Durban - A Muslim maulana (cleric), who was arrested and detained last week on a charge of assaulting his wife, failed to get any sympathy from a Durban High Court judge who ruled that his urgent bid to be released from custody was an abuse of court process.
The cleric – who cannot be named because he is involved in what he says is an “extremely acrimonious” divorce and custody battle – was being kept at Durban North police cells and was to be taken to Gauteng for his first court appearance this week.
In his urgent application, which came before Judge Mohini Moodley on Friday, he accused his estranged wife of denying him contact with their two children and “intentionally misrepresenting” that he had sexually abused one of them.
This allegation, he claimed, was made only after he was given contact with the children by the court.
“These allegations were so ill-founded, unfounded and outrageous I hired a forensic pathologist to examine the child, but the child refused to allow him to do so,” he said.
The office of the Family Advocate and a private psychologist had both reported a “negative influence” over the children and that he had been referred to as an “ugly man” by some of the maternal relatives.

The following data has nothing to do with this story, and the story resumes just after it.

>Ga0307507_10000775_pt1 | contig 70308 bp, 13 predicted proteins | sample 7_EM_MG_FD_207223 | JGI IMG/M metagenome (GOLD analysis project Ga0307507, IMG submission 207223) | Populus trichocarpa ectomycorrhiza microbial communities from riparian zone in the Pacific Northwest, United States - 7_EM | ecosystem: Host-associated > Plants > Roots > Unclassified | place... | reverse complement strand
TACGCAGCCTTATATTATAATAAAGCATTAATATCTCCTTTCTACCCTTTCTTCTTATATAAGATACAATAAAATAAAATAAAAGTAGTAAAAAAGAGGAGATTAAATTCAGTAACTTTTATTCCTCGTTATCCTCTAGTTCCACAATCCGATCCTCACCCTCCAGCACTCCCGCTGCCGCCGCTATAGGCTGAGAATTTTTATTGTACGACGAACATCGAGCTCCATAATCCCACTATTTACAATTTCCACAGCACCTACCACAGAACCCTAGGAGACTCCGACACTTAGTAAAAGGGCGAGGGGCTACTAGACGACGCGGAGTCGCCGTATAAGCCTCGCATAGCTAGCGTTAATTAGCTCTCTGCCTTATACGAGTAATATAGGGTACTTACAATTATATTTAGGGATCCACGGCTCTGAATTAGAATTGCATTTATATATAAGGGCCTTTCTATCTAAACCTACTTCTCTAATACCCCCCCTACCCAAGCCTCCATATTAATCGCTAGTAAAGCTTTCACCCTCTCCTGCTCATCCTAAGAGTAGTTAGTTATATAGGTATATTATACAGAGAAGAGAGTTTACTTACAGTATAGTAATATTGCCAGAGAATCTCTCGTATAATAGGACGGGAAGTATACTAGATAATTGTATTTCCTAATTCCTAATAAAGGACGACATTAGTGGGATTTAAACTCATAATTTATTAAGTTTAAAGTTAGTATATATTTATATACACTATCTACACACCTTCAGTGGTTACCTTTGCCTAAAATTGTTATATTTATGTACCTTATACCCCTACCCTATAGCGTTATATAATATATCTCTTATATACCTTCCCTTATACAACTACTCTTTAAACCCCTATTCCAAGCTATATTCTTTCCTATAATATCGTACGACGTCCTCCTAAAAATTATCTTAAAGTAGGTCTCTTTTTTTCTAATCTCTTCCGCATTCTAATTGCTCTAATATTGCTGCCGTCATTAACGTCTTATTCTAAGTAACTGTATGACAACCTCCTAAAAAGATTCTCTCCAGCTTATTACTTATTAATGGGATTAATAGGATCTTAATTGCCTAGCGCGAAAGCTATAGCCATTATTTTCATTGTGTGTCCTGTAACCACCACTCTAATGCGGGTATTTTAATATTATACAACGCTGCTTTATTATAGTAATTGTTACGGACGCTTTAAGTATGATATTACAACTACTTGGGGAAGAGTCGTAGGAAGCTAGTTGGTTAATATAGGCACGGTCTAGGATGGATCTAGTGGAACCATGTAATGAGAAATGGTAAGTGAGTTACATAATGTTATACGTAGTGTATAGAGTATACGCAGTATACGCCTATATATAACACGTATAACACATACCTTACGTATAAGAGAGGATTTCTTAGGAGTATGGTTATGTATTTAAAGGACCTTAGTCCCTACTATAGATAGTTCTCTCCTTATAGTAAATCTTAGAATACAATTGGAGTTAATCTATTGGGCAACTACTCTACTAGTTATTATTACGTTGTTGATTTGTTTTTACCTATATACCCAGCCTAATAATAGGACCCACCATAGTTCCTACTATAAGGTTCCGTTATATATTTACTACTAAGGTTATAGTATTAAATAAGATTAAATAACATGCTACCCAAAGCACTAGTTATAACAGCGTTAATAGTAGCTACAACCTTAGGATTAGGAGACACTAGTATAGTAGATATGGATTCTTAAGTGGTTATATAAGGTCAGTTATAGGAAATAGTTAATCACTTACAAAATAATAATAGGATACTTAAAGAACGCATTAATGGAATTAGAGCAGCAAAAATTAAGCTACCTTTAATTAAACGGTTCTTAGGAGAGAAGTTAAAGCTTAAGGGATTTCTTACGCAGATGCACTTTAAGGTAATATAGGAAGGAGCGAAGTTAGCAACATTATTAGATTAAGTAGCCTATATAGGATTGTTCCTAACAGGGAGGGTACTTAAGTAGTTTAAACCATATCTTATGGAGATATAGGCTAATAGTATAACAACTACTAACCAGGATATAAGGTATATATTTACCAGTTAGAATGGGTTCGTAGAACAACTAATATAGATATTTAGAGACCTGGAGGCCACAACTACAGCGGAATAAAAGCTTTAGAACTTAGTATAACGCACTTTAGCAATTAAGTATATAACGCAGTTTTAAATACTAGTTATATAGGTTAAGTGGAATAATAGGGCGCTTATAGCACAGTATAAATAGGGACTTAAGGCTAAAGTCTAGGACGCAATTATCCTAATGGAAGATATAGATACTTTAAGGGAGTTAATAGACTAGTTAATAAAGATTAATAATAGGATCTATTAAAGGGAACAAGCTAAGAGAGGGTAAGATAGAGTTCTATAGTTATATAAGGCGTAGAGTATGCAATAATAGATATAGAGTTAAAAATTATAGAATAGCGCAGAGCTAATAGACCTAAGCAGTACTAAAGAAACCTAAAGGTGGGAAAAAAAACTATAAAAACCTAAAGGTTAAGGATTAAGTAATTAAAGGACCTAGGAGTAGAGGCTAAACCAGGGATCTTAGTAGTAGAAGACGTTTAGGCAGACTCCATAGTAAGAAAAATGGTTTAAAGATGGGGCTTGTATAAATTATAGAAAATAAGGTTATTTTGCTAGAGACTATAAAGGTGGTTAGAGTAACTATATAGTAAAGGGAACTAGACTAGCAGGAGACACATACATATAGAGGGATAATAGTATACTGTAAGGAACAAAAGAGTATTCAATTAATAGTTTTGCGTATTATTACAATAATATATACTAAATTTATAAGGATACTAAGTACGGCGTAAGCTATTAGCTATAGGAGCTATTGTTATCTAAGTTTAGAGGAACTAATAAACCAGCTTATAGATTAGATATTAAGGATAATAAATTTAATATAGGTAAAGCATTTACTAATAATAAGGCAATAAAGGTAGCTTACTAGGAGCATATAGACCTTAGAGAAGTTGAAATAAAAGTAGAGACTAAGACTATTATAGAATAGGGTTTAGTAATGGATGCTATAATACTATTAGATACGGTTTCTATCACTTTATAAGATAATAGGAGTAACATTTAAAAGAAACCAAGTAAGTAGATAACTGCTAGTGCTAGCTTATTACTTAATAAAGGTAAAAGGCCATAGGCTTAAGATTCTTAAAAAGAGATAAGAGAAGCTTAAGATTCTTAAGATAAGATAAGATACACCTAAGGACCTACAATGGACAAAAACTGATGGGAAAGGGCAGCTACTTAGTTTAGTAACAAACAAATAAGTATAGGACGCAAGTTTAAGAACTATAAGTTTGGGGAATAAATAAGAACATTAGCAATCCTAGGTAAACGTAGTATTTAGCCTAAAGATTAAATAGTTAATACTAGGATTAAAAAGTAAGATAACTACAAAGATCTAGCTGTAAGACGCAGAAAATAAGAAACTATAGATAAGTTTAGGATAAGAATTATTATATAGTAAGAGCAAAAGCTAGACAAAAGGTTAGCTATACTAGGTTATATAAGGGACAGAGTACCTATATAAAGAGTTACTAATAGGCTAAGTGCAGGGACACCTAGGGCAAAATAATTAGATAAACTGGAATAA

The psychologist, in a report regarding custody, had said there was no evidence to suggest the father was a threat to their safety and security.
He had also stated that it was well known that “false and unsubstantiated accusations of sexual abuse occur often within the context of bitter and acrimonious divorces”.
The cleric said criminal charges against him had been withdrawn.
Similarly, a criminal charge of attempted murder – for the same alleged assault – had also been withdrawn, but he had now been charged with assault with intent to cause grievous bodily harm relating to the incident in April 2014, which occurred when the couple lived in Gauteng and resulted in their separation.
He said his wife had become “uncontrollably angry” and had sworn at him “which is most offensive to Muslims and especially to clerics”.
“Anger is ‘haraam’ – severely prohibited and taboo,” he said.
The fight continued into the night and ended in a physical tussle. They both sustained injuries and scars.
Arguing that he should be released from custody and that he would present himself at court on the specified date, he said he had a good defence to the charge and he also feared being physically or sexually assaulted in detention.
But advocate Ryan Naidu, for the minister of police, said there was no real suggestion of harm and his fear was “far-fetched”.
The papers also did not demonstrate that the police had acted maliciously.
Judge Moodley struck the matter from the roll and ordered the maulana to pay costs on a punitive scale.
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